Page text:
- Associated Press - Wednesday, February 12, 2014

INDIANAPOLIS (AP) - A plan to use state funds to pay for children of low-income families to attend preschool is drawing questions from Indiana lawmakers concerned about the cost.

The Senate Education Committee pondered the proposal for more than two hours Wednesday afternoon. Paying for early education has become a hot topic among lawmakers from both parties in recent years.

Under the House Republican plan, families earning less than 185 percent of the federal poverty level in five selected counties would get state aid to send their children to public, private or religious preschools that meet certain education standards.

In a rare move, Gov. Mike Pence urged lawmakers to approve the measure during the hearing. It was the first time Pence has testified in favor of a bill since being elected governor.

“Reducing childhood poverty is not only a stated goal of our administration, but I know that it’s a goal that all of us share,” Pence said. “I’ve come to the conclusion that we will not succeed in this fight if we don’t honestly deal with the fact that too many children don’t do well in school simply because they begin their academic careers unprepared to learn.”

Supporters of the measure hope it will earn General Assembly approval amid mixed reviews of the effectiveness of early childhood education. Varying studies show different results, showing either preschool can be a great help to children or have little effect at all. However, critics point to limited academic impact, most commonly shown in the federally funded Head Start program.

Committee members both praised efforts to help underserved children and expressed the need to address infrastructure concerns, such as lack of necessary transportation for eligible children and funding issues.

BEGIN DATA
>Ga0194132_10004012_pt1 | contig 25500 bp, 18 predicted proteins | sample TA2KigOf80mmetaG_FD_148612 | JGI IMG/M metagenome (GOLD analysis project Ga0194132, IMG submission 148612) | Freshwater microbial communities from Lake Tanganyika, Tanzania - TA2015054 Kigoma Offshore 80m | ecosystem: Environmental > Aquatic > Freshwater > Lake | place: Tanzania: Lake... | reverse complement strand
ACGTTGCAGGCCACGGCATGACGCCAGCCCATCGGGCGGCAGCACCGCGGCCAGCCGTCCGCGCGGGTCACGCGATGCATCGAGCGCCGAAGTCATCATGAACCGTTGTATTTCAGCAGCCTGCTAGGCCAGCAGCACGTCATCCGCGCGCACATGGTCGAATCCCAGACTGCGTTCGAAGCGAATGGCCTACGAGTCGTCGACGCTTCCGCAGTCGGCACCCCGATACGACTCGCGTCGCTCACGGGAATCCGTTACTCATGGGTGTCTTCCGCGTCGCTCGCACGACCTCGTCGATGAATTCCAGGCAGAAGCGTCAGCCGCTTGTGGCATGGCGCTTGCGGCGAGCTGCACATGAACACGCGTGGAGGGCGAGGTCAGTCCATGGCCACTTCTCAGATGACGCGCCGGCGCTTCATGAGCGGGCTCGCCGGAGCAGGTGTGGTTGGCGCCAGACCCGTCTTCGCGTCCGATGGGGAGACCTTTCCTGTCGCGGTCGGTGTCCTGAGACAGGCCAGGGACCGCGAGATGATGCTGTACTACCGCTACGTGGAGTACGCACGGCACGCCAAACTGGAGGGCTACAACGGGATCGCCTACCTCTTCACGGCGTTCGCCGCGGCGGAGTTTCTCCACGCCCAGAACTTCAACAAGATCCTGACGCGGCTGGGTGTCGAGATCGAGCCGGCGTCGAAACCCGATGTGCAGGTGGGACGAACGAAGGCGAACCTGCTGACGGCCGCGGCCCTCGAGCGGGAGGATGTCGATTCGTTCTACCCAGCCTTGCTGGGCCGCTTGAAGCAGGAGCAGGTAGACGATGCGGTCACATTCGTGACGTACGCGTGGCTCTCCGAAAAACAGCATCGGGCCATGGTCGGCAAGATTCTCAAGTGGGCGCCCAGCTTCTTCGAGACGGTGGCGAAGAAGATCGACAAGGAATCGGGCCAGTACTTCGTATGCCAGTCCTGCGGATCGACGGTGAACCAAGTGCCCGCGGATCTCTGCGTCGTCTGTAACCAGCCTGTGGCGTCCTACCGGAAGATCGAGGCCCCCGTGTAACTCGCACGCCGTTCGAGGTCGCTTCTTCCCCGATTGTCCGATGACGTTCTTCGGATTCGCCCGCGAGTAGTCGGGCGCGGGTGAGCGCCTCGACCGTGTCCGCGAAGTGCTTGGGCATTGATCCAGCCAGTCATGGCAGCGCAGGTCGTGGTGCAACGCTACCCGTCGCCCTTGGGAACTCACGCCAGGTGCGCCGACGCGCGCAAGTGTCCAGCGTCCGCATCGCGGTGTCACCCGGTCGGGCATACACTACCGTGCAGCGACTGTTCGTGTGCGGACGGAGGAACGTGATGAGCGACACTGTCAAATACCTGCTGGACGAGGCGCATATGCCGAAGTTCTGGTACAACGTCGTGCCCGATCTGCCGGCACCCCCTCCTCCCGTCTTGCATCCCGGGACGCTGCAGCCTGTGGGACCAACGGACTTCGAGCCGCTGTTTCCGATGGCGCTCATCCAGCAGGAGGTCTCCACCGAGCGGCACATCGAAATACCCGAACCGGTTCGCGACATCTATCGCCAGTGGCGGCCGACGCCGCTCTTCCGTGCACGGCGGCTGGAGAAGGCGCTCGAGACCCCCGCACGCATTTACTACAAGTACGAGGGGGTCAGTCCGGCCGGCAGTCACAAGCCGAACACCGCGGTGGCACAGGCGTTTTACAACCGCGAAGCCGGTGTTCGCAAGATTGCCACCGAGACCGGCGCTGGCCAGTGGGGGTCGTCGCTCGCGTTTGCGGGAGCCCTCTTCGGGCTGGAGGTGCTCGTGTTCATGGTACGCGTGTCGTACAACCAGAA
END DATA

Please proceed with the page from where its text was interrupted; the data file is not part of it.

Sen. Luke Kenley, R-Noblesville, the Senate’s lead budget writer, expressed reluctance to commit to funding a future program before hashing out the next budget as a whole.

“We’re going to be funding everything in the state on level playing field,” Kenley said. “But if we pass this, does that mean it’s going to get a priority?”

The Legislative Services Agency, which analyzes bills for the General Assembly, estimates the project could cost anywhere between about $7.5 million and $30 million per year. An Indiana Office of Management and Budget report backed by Pence predicts the program could cost about $10.6 million for roughly 1,500 students.

The cost will vary depending on which counties the state selects for the pilot. Including Marion County, for example, could bump the price tag up.

Despite concerns, Sen. Pete Miller, R-Avon, said building an early childhood education program for students of low-income families is necessary for Indiana.

“I understand there are issues with the bill itself, but there is a real need,” said Miller, the Senate sponsor of the bill. “I would encourage you to engage in the conversation on how to address that, whether it’s this bill in its form or some other form.”

A committee vote on the bill is expected next week. The full Senate’s support is needed before the legislation can head to Pence’s desk for his signature.

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